• valter-jarc
    valter jarc

    Here’s another overrated “critics favorite.” Many of the critics complain about how this film got little notice when it came out “but it was really a gem.” Well, the public was right and they were wrong. It deserved the lousy reception it got.This is a boring piece of junk with mean edge to it….too mean an edge, which is probably why the critics liked it. They relate better to movies featuring evil, which this does. Lee J. Cobb’s gang is crude, nasty and just plain no fun to watch. Cobb rants and raves most of the film, which gets aggravating in a hurry. An aging Gary Cooper has a sour face most of the way through which pretty sums up most people’s feeling about this sour movie.

  • klas-hellstrom
    klas hellstrom

    Great scenery spoiled by some of the poorest acting and a wholly unimaginative screenplay. Even the action scenes are lousy peaking with the phoniest fight between Gary Cooper and Jack Lord. The favorable reviews raised my expectations. Cooper can be a bit of a stiff so I wasn’t expecting the movie to challenge personal favorites of the oater genre – The Searchers or True Grit – but I wasn’t expecting a Western version of the laughable Poseidon Adventure.I’d rather have spent the time walking around the film locations in the middle of the summer.

  • viktor-ghazanch-yan
    viktor ghazanch yan

    Look, anything with Gary Cooper in it I’ll look at. And, looking at Mann’s filmography, I have loved his films too. “The Far Country” is one of my frontier favorites. And, by the way, there is some wonderful photography in this film. But I have to believe this thing was at TURKEY out of the box.First, the part he played had to have been written for someone who was 35 years old AT MOST, and not the very aging 50+ he appears–and then, here he is, reuniting with an Uncle, Lee J. Cobb, who is young enough to be COOPER’s nephew.The final scene, in which Cooper berates his “Uncle”, and tells him that “you are a ghost,” was a most unfortunate pronouncement on his own role in this clinker.I found it completely miscast, poorly acted, in fact, the acting was if no one could believe their lines or the action in the movie.

  • george-fleming
    george fleming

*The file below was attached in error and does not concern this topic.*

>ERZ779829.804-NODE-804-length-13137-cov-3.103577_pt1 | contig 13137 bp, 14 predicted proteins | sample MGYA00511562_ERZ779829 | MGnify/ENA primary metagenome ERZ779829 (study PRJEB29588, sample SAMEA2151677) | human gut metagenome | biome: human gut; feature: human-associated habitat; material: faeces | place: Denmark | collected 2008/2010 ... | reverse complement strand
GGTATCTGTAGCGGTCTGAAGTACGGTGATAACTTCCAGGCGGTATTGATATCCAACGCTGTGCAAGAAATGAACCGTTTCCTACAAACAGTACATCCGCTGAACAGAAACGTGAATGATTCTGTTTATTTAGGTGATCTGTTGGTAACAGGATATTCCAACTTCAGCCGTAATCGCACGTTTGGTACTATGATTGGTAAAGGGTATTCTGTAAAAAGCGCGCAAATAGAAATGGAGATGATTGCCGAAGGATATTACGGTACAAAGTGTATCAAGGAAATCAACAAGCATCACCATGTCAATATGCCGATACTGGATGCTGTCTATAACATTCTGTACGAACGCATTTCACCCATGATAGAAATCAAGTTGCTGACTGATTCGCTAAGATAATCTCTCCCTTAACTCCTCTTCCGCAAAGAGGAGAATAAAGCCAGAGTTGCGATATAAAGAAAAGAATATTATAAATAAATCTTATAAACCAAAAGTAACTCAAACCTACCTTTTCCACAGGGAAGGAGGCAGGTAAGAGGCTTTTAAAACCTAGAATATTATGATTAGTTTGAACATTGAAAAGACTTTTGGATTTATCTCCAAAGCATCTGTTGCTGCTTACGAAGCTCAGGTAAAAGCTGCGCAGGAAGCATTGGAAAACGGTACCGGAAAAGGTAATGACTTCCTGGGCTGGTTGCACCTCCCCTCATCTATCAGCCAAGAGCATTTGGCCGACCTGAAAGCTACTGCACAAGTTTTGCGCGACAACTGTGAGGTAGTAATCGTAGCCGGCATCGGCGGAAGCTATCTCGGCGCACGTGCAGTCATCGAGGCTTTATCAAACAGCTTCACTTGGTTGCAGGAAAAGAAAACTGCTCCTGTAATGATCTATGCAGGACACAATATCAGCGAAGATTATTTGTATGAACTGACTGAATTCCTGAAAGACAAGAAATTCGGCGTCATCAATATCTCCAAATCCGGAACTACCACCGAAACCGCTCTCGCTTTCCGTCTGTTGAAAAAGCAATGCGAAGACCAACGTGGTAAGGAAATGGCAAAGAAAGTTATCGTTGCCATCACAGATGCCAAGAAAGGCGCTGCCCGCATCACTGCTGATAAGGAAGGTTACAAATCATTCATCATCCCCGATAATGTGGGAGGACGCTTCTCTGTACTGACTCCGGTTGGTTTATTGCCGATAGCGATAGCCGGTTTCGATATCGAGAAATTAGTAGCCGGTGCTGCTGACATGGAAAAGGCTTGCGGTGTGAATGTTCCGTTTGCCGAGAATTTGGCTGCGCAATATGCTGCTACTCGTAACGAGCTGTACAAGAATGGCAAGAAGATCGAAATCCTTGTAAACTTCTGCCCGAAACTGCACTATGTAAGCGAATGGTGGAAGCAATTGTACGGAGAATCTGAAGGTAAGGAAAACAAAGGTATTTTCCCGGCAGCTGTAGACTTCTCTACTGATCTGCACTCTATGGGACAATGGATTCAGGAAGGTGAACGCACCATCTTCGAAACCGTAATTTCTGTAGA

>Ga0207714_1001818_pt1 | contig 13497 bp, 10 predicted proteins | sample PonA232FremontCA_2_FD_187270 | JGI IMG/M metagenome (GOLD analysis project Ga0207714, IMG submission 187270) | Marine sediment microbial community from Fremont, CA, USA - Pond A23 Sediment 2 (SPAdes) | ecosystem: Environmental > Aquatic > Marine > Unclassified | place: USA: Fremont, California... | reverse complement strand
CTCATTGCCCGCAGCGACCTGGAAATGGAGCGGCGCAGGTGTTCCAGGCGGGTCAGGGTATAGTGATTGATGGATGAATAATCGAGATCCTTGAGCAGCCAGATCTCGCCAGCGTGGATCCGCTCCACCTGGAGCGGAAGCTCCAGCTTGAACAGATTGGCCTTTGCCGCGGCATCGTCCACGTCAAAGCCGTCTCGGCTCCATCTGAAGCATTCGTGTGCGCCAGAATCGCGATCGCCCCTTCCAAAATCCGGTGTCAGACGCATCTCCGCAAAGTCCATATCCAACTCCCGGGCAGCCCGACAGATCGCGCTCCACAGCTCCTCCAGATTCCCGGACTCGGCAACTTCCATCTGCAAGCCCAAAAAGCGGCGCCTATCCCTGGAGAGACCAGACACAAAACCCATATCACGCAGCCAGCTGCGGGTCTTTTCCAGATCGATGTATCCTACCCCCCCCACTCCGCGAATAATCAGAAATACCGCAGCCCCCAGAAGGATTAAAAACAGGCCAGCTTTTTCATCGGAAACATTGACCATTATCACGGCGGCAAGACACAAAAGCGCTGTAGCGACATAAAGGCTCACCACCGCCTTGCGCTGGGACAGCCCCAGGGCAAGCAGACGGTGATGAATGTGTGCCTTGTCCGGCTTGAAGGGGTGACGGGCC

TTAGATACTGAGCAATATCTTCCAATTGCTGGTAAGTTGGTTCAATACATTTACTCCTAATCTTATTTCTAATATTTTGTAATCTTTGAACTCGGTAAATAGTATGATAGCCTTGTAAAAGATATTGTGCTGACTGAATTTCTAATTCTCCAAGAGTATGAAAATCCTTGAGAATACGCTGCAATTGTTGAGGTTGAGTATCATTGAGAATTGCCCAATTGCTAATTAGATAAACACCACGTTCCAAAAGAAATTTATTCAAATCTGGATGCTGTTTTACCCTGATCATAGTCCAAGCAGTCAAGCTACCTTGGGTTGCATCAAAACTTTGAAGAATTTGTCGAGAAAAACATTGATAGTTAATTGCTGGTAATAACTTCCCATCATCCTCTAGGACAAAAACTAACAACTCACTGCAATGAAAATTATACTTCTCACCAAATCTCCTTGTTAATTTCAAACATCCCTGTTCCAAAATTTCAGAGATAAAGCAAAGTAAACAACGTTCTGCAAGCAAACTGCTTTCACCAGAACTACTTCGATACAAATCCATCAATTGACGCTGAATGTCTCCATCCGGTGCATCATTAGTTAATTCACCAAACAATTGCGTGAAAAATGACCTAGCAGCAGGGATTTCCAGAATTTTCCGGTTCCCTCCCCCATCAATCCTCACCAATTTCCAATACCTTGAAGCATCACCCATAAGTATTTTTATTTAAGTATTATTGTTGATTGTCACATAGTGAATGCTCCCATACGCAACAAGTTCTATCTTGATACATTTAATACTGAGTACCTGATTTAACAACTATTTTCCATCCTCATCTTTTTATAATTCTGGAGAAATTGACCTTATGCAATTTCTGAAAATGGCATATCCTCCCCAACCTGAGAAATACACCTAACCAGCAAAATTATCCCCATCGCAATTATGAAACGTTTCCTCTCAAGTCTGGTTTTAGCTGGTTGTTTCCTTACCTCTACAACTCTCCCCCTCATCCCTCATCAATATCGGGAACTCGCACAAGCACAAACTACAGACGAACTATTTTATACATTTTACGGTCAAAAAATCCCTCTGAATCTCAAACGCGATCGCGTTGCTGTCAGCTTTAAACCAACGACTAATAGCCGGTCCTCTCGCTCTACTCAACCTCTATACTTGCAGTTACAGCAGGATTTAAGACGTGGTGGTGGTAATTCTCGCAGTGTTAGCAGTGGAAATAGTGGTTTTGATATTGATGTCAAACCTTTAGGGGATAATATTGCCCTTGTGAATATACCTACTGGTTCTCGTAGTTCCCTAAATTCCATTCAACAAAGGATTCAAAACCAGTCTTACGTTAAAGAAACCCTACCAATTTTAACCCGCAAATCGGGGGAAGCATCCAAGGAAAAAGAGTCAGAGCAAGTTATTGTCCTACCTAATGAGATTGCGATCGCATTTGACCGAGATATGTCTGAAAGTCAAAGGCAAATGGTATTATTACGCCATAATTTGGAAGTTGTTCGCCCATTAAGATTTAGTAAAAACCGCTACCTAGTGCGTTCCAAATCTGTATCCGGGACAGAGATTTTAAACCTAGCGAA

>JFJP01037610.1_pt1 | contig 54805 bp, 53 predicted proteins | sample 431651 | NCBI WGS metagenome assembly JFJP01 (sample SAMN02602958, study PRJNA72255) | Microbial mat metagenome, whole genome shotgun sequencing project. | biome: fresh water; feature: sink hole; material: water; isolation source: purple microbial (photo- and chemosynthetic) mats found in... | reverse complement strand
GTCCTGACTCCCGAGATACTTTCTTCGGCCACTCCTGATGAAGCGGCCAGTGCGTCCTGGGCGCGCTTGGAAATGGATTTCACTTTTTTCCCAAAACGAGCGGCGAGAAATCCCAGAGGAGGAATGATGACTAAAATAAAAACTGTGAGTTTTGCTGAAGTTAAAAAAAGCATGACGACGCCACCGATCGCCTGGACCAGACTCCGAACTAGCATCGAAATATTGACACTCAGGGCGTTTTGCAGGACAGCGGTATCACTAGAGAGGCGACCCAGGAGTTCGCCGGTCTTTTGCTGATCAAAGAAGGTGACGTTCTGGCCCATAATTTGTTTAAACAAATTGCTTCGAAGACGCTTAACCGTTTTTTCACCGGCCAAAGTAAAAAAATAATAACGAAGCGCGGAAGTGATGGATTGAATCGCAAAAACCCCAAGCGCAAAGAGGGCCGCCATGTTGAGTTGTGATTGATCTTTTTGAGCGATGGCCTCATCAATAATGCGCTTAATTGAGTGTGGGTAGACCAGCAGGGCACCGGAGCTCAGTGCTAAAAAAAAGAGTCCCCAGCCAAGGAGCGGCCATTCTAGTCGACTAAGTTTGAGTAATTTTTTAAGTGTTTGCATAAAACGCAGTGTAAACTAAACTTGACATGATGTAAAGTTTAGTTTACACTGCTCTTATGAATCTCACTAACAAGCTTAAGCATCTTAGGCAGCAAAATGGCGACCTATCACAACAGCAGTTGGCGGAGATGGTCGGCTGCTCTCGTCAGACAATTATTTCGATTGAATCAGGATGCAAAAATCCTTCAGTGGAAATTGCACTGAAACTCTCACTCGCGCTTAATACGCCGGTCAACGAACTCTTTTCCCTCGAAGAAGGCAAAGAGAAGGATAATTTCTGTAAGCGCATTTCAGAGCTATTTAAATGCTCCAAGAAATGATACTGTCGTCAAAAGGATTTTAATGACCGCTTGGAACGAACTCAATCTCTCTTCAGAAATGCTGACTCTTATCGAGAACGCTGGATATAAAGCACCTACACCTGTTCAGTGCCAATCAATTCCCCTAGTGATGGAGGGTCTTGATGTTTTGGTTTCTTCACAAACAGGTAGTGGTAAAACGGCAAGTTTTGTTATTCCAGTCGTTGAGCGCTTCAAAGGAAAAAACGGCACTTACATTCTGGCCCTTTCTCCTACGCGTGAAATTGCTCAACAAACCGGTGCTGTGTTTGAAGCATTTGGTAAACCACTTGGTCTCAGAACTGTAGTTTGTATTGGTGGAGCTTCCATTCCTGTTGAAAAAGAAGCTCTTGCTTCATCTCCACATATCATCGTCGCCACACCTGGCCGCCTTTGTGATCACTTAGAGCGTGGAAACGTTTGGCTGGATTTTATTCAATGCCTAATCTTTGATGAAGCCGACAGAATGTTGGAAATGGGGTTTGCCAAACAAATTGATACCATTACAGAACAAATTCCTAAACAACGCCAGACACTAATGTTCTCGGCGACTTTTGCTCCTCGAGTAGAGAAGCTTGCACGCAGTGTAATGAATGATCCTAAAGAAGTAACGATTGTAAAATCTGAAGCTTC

A nice guy, Gary Cooper’s career had run out of steam by the 1950s and he made a string of mostly undistinguished Westerns. “Man of the West” is one of the better ones, directed by Mad Anthony Mann. Mann was the fellow responsible for reviving Jimmy Stewart’s post-war career as a dramatic actor in some brutal Westerns.Cooper isn’t that good a replacement for Stewart. As an actor, he’s not as good at projecting anguish or rage. And he’s older. When he’s knocked down in a fist fight or falls to the floor after being wounded, there’s a painful quality about the scene because no one enjoys seeing the limbs of a tall and elderly man flailing about.Yet, this is pretty rugged stuff — due to the direction and performances, not the screenplay. The plot has Cooper and two other innocents left behind by a train in the middle of nowhere. They’re a hundred miles from the nearest town, so Cooper leads them to a sprawling shack whose location he recalls from his young, more reckless days. Alas, the shack is still occupied by Cooper’s one-time companion, Dock Tobin (Lee J. Cobb), and his gang of four, including some sterling character actors like the mute Royal Dano, the retarded Robert Wilkes, the wolfish Jack Lord, and the thoughtful John Dehner.Cooper had wised up and ridden away from the gang years ago but Dock welcomes him back, believing he means to stay. He also welcomes one of Cooper’s companions, the Hollywood-glamorized Julie London, for somewhat different reasons. The third companion, Arthur O’Connell, generates no interest in the gang. O’Connell’s character’s name is Sam Beasley, which tells you just about all you need to know. For what it’s worth, O’Connell and Jack Lord give the two most notable performances. Lord fights Cooper in a jagged scene, and Cooper humiliates and tears Lord’s clothes off in public. A memorable fist fight.Anyway, Cooper claims that Julie London is his woman and goes along with Dock’s assumption that Cooper is here to stay. He isn’t, of course, and when the bullets fly at the end, in the ghost town, Cooper and London are left standing.Cobb’s Dock Tobin is a slob but a sentimental one. He puts a stop to Jack Lord’s rape of Julie London and otherwise keeps order among his wild gang. One doesn’t REALLY want to see him killed. He’s not pure evil, like Jack Lord. So in order to justify Cooper’s shooting of Dock, the writers have him rape Julie London in Cooper’s absence. It’s out of character but provides the viewer with some sense of satisfied revenge as we watch the plugged Dock roll endlessly down a long steep hill, bouncing, flapping, but always downward as if that rolling will never stop, looking remarkably like the stock market the day after I get giddy enough to dip a toe in it.One of the major irritations I had with this movie, common to the genre, are the names of the characters. My own extensive research of real cowboy names reveals that Link never occurs, nor Matt, Luke, or Clint. The three most common names in fact are Alistair, Governeur, and Montmorency. Will these clichés never end?As a Western, above average for the 1950s but not by much.